Asiatic Garden Beetle

Maladera castanea

The invasive Asiatic Garden Beetle is native to China and Japan but currently infests United States lawns in the northeastern states. This lawn pest typically feeds deep in the soil so it's not as problematic for grass as other beetles and grubs. Any damage that does occur from Asiatic Garden grubs mostly occurs during September and November.

Identify

Grubs

Grubs

Sub Surface

Sub Surface

The adult Asiatic Garden Beetle is broad, long and shaped like a wedge. You can begin to identify this lawn pest by its chestnut-brown color and velvety sheen. The adult beetle’s hind legs are distinctly larger and broader than its front or middle legs. Asiatic Garden Beetle grubs are identified by the vertical slit near the backside of the grub and a transverse (i.e., following the body's curve) row of brown spines. Although Asiatic Garden Beetles pose less of a problem for turf grass than other lawn-destroying insects (they actually eat weed roots, especially Orange Hawkweed), the animals that feed on Asiatic Garden Beetle grubs can cause damage to your lawn when digging and searching for food.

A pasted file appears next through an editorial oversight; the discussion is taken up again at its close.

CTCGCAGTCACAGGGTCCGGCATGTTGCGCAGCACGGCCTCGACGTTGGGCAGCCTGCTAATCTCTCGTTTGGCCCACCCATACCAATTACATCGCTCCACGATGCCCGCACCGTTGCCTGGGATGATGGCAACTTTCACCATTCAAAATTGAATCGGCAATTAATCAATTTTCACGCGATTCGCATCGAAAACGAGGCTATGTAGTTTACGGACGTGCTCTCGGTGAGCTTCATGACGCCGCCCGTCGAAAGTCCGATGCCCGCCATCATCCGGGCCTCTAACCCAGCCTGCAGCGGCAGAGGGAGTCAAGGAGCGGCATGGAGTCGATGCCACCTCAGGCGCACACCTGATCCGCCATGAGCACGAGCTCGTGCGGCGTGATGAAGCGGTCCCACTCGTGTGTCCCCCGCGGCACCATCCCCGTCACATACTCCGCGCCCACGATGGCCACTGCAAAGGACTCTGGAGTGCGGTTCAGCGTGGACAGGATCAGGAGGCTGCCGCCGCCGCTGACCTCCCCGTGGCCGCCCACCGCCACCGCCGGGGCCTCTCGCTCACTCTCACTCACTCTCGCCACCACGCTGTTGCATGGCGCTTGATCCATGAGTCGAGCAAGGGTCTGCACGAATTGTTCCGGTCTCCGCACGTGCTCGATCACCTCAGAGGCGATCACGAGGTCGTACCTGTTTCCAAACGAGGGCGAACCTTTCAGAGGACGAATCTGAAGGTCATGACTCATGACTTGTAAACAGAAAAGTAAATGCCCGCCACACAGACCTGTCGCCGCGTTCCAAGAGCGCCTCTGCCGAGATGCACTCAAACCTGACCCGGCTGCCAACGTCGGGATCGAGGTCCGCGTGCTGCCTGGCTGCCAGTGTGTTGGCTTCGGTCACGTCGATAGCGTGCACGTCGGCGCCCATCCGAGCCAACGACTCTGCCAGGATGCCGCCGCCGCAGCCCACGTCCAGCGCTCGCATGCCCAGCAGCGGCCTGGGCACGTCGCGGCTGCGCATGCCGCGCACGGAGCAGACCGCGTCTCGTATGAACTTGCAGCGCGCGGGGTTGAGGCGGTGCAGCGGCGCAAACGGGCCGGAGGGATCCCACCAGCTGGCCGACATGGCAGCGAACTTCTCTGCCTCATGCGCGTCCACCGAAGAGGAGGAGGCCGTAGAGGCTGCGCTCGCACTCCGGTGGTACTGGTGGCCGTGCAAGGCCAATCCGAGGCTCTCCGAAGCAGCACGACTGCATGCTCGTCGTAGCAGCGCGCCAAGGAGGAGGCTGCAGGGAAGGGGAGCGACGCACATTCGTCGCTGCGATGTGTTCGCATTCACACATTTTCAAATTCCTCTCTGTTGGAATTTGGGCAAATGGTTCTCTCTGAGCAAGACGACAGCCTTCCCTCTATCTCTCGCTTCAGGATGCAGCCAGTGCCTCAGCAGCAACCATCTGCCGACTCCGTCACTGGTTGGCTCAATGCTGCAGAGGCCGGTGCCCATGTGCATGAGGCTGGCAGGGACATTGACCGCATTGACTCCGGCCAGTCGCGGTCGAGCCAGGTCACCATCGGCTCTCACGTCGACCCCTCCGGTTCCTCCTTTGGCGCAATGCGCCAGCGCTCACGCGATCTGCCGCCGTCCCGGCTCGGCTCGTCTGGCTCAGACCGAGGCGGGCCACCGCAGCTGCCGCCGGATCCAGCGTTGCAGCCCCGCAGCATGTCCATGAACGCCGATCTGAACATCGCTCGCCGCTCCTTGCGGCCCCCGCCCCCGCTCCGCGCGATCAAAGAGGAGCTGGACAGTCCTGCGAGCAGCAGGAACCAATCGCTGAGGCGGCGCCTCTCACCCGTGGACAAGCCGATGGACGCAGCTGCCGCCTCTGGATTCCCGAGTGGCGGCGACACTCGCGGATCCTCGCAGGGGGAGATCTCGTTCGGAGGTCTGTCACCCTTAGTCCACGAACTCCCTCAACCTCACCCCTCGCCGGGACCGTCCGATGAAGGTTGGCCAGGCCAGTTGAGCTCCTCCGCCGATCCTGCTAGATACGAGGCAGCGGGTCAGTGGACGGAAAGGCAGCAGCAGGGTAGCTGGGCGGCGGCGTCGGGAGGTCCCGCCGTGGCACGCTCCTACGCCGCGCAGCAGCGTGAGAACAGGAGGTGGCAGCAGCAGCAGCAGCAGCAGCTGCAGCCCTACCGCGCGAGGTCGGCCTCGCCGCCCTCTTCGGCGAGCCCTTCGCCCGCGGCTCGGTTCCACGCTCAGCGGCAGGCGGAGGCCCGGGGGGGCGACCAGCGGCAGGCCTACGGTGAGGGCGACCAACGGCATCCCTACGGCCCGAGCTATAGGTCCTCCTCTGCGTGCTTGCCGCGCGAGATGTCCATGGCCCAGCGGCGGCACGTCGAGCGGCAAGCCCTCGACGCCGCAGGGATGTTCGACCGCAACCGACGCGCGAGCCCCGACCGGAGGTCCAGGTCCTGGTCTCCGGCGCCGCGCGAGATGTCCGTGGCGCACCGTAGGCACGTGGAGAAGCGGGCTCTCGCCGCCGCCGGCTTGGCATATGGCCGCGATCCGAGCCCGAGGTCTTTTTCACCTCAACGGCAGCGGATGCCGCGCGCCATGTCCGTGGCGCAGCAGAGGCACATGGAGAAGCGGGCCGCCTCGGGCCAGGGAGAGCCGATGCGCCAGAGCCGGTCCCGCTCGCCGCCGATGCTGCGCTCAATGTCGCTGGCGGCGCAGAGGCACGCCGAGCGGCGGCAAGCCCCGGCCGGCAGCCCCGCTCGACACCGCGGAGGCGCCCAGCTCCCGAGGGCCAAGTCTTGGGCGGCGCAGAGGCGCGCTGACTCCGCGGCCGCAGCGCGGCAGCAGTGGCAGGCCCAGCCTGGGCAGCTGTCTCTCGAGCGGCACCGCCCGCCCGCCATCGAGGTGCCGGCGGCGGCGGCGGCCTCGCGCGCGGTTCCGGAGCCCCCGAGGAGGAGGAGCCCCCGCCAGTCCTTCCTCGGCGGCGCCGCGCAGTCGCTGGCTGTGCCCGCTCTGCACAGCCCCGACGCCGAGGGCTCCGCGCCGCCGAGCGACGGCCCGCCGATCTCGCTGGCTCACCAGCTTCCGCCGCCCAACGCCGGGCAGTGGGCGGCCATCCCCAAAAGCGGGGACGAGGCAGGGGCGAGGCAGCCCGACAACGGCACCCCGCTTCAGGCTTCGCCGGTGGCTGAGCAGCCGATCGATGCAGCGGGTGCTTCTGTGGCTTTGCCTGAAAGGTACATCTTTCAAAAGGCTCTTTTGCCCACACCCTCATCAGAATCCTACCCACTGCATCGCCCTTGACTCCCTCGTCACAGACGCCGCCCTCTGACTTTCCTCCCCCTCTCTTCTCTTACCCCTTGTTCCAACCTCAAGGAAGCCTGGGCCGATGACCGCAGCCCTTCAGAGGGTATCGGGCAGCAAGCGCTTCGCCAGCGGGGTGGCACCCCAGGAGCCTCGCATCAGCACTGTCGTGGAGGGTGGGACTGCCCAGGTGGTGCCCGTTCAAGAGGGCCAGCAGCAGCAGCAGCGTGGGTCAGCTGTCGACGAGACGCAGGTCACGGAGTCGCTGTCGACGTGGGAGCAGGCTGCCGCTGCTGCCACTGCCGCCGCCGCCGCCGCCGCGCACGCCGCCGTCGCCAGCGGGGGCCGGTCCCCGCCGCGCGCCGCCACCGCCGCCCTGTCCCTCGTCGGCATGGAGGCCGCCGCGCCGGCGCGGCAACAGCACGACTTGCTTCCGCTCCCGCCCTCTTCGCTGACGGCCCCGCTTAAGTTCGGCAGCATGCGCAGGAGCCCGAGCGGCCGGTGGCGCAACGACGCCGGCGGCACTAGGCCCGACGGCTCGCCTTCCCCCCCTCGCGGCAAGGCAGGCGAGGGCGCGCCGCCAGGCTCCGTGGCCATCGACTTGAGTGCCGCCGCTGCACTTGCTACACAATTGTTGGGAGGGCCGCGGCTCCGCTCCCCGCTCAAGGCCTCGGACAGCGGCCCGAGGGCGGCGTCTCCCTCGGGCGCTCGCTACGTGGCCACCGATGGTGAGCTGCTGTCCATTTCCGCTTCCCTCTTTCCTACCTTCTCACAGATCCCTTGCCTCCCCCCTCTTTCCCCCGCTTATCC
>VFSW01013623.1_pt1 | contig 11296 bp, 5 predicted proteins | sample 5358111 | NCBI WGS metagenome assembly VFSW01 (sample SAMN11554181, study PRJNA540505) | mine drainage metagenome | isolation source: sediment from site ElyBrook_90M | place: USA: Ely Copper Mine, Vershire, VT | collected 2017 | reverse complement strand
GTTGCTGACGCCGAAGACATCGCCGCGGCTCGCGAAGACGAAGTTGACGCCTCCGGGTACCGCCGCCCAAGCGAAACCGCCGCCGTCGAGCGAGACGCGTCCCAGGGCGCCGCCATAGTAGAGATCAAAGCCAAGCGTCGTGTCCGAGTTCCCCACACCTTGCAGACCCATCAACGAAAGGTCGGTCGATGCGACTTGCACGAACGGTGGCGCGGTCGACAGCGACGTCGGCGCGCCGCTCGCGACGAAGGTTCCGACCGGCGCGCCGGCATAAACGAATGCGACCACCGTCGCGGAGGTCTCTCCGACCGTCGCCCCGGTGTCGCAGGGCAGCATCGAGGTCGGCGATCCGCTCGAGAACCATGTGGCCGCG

Life Cycle

Life Cycle Image

Control

There are two methods for controlling Asiatic Garden Beetles that TruGreen® recommends: 1. Use professionally applied pest control designed to prevent excess lawn pest populations, which can cause damage to your lawn 2. Kill insects, grubs and other lawn pests before they have a chance to damage your lawn Proper mowing and watering techniques can also help foster a healthy lawn that's more tolerant to lawn pest attacks—plus you'll get a lawn you'll want to live on in the process.

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